Mines and Energy to accelerate nuclear framework
The Ministry of Mines and Energy will accelerate the finalisation of its nuclear policy framework, a process that will lead to the final conceptualisation of the local future of nuclear energy. Speaking to the Economist this week, Permanent Secretary Kahijoro Kahuure said, “The nuclear policy framework has not yet been finalised.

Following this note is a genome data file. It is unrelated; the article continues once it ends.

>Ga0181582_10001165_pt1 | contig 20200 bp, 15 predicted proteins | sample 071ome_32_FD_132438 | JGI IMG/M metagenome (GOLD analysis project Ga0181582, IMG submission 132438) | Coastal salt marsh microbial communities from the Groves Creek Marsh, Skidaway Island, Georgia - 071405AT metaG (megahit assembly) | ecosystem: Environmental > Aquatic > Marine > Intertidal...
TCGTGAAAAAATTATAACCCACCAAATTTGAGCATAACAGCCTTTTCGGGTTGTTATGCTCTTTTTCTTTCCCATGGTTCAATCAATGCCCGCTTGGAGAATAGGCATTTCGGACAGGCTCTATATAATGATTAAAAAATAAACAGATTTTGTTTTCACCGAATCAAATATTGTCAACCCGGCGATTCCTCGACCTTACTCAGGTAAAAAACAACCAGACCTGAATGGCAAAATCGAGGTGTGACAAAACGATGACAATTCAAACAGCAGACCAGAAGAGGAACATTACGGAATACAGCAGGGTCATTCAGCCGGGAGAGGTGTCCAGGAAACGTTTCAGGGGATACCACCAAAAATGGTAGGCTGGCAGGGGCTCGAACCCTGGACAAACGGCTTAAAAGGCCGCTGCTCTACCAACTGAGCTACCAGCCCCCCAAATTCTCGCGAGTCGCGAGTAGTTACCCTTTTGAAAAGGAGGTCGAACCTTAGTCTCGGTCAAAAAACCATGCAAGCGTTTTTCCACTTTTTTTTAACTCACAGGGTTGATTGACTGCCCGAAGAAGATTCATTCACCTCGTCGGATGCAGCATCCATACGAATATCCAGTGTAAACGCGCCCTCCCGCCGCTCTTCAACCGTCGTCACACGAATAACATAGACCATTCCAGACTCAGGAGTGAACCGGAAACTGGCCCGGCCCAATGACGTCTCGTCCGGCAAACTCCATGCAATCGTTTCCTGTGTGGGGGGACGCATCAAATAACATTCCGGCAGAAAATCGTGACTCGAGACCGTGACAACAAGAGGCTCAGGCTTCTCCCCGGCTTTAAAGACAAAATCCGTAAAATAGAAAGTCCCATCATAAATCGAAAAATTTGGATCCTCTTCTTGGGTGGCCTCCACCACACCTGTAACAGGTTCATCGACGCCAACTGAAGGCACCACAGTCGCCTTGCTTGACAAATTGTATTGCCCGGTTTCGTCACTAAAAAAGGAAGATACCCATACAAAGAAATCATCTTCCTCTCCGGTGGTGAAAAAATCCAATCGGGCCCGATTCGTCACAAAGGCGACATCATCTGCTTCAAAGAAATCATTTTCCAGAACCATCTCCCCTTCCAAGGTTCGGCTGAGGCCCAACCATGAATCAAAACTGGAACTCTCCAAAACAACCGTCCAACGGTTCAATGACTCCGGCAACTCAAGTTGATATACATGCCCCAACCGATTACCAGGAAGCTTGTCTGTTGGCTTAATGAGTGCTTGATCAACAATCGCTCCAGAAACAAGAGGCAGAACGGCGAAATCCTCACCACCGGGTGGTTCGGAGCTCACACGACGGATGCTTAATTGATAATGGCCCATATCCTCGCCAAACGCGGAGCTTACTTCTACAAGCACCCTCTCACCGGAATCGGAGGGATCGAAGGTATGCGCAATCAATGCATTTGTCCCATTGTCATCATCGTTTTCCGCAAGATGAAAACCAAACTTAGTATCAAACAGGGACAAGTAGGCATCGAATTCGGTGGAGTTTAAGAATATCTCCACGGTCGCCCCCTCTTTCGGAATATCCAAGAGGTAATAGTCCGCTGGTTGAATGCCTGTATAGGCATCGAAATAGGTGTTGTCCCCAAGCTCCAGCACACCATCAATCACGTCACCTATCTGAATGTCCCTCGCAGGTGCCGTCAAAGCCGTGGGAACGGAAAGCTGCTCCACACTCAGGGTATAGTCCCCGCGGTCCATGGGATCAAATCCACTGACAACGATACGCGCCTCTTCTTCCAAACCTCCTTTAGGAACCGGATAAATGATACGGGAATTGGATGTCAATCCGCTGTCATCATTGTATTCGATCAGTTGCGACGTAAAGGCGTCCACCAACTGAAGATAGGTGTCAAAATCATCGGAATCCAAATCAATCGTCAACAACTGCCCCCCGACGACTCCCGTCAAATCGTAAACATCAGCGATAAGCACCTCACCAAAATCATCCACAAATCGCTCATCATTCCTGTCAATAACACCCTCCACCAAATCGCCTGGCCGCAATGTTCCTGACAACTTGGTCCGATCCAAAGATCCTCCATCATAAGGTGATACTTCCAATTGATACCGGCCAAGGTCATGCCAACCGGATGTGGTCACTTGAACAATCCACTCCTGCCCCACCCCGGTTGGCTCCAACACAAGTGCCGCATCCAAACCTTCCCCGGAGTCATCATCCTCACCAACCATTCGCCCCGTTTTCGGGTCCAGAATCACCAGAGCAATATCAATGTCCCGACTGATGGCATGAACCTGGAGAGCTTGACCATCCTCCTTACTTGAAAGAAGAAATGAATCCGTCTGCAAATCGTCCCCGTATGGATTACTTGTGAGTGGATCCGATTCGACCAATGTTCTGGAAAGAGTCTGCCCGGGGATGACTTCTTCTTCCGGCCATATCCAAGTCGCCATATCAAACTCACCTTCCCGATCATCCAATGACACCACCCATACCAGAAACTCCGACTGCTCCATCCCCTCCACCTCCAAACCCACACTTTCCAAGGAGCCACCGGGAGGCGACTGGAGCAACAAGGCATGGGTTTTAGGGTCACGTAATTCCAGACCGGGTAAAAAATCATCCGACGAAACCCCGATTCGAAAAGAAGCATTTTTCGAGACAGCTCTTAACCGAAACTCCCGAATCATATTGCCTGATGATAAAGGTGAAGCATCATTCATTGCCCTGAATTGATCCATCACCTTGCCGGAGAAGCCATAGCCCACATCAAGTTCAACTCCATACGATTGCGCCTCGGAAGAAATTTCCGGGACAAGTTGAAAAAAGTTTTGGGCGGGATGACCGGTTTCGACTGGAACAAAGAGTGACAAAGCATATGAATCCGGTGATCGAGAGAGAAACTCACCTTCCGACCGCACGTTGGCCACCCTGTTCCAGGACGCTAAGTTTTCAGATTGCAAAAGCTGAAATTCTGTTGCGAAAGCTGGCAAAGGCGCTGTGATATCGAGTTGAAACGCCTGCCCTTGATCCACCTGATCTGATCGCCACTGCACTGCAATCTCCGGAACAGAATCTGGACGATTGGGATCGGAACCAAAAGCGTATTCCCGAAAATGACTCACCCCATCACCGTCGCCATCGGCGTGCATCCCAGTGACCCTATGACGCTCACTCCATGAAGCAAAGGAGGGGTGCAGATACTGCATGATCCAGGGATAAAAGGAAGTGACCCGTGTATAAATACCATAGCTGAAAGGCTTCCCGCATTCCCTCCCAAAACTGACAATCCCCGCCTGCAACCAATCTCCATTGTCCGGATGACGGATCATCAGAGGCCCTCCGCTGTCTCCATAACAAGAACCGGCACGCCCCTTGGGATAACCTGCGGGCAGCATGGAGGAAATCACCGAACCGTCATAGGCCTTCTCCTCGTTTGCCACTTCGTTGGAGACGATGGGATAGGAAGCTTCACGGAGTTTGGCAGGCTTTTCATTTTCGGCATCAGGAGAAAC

We will be working hard in 2015 to finalise the document,” giving an indication that his ministry was advancing the completion of the framework. The Namibia Press Agency reported that the Minister of Mines and Energy, Hon. Isak Katali who led a delegation to China earlier this year, is looking at nuclear training facilities of power plants. Commenting on the matter in October, Katali said, “This is in line with our country’s nuclear cycle policy, which provides for the establishment of a nuclear power plant. We need to train our people on the use of nuclear power energy. We are currently producing uranium, and exporting it raw.” While there are currently no definitive plans for the construction of a nuclear power plant, Kahuure pointed out that the drafting of a nuclear policy is of importance. He said “given that we are an exporter of uranium, it goes without saying that a policy framework is necessary.”A nuclear policy framework has been on the cards as early as 2003. In 2011, experts from Finland’s Nuclear and Radiation Authority were helping the Ministry of Mines and Energy develop a nuclear policy document. Three years on, the process is stuck in a rut but work by the energy ministry should see it come into fruition during or after 2015 as indicated by Kahuure. The construction of a nuclear simulator is not intended on the part of government for the construction of a nuclear power plant. Plans to build a nuclear power plant have been shelved, it being deemed an uneconomical means to generate electricity. Much of the focus however has shifted to the government’s audacious Kudu Gas project, situated approximately 180 kilometres offshore in the South Atlantic from Oranjemund. The Kudu project is anticipated to feed 800 megawatt into the power grid. Additionally, government through power utility Namibia Power Corporation (NamPower) will also look to develop the Baines hydropower project which upon completion will generate 600 megawatt of power.